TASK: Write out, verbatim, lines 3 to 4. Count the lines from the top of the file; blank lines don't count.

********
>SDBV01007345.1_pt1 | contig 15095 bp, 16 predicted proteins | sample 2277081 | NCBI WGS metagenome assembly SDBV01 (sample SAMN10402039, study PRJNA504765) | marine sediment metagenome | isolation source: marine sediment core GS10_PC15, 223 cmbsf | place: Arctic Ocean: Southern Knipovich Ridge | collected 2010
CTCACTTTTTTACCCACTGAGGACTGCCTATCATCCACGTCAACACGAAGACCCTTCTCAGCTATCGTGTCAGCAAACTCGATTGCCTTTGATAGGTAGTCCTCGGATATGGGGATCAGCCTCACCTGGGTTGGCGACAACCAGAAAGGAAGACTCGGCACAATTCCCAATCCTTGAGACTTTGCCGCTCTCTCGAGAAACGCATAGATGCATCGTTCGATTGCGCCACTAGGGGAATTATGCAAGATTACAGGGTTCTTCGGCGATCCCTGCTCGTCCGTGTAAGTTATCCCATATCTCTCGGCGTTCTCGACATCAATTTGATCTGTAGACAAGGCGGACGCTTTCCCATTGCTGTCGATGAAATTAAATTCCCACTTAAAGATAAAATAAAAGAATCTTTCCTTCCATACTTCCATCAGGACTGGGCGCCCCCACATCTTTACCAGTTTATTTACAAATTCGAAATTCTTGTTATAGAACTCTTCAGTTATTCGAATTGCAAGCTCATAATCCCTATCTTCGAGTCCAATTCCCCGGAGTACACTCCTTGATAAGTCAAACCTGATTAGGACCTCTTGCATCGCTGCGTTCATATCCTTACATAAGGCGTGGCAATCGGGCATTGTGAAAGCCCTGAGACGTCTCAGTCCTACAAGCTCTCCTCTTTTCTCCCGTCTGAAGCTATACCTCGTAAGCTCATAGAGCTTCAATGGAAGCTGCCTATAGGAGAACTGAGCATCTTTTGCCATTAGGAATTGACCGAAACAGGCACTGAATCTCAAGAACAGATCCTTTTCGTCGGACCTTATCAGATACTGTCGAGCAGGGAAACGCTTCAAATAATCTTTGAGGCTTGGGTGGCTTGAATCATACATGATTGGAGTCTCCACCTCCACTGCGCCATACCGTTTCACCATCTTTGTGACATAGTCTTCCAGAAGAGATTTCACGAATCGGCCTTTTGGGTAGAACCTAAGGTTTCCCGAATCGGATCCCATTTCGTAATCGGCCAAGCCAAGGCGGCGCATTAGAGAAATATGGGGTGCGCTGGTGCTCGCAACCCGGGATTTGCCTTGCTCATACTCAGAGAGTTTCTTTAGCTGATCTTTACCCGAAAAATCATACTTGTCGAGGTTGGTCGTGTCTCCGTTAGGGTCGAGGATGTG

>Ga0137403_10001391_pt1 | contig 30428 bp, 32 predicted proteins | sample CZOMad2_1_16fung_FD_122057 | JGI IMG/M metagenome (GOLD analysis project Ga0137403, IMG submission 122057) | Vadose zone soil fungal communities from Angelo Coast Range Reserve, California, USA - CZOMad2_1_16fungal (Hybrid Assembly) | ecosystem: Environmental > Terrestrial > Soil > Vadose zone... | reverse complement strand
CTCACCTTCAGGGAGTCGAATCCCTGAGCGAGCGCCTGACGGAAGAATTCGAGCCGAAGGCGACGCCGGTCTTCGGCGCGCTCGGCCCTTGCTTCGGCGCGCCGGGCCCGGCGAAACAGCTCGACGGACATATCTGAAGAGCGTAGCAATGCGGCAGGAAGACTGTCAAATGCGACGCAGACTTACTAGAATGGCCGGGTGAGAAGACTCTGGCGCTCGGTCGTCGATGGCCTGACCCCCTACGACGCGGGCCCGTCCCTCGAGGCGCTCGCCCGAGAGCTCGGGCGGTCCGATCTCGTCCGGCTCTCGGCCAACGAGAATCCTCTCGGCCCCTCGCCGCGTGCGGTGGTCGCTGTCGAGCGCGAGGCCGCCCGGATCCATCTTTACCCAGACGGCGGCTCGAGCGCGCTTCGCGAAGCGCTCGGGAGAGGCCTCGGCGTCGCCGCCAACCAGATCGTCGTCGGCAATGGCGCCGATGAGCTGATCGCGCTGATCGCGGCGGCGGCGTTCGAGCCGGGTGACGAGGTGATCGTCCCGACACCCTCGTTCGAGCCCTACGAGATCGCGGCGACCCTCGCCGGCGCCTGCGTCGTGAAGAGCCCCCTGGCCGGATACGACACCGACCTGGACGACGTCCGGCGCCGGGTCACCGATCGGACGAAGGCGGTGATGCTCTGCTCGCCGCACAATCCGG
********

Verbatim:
>Ga0137403_10001391_pt1 | contig 30428 bp, 32 predicted proteins | sample CZOMad2_1_16fung_FD_122057 | JGI IMG/M metagenome (GOLD analysis project Ga0137403, IMG submission 122057) | Vadose zone soil fungal communities from Angelo Coast Range Reserve, California, USA - CZOMad2_1_16fungal (Hybrid Assembly) | ecosystem: Environmental > Terrestrial > Soil > Vadose zone... | reverse complement strand
CTCACCTTCAGGGAGTCGAATCCCTGAGCGAGCGCCTGACGGAAGAATTCGAGCCGAAGGCGACGCCGGTCTTCGGCGCGCTCGGCCCTTGCTTCGGCGCGCCGGGCCCGGCGAAACAGCTCGACGGACATATCTGAAGAGCGTAGCAATGCGGCAGGAAGACTGTCAAATGCGACGCAGACTTACTAGAATGGCCGGGTGAGAAGACTCTGGCGCTCGGTCGTCGATGGCCTGACCCCCTACGACGCGGGCCCGTCCCTCGAGGCGCTCGCCCGAGAGCTCGGGCGGTCCGATCTCGTCCGGCTCTCGGCCAACGAGAATCCTCTCGGCCCCTCGCCGCGTGCGGTGGTCGCTGTCGAGCGCGAGGCCGCCCGGATCCATCTTTACCCAGACGGCGGCTCGAGCGCGCTTCGCGAAGCGCTCGGGAGAGGCCTCGGCGTCGCCGCCAACCAGATCGTCGTCGGCAATGGCGCCGATGAGCTGATCGCGCTGATCGCGGCGGCGGCGTTCGAGCCGGGTGACGAGGTGATCGTCCCGACACCCTCGTTCGAGCCCTACGAGATCGCGGCGACCCTCGCCGGCGCCTGCGTCGTGAAGAGCCCCCTGGCCGGATACGACACCGACCTGGACGACGTCCGGCGCCGGGTCACCGATCGGACGAAGGCGGTGATGCTCTGCTCGCCGCACAATCCGG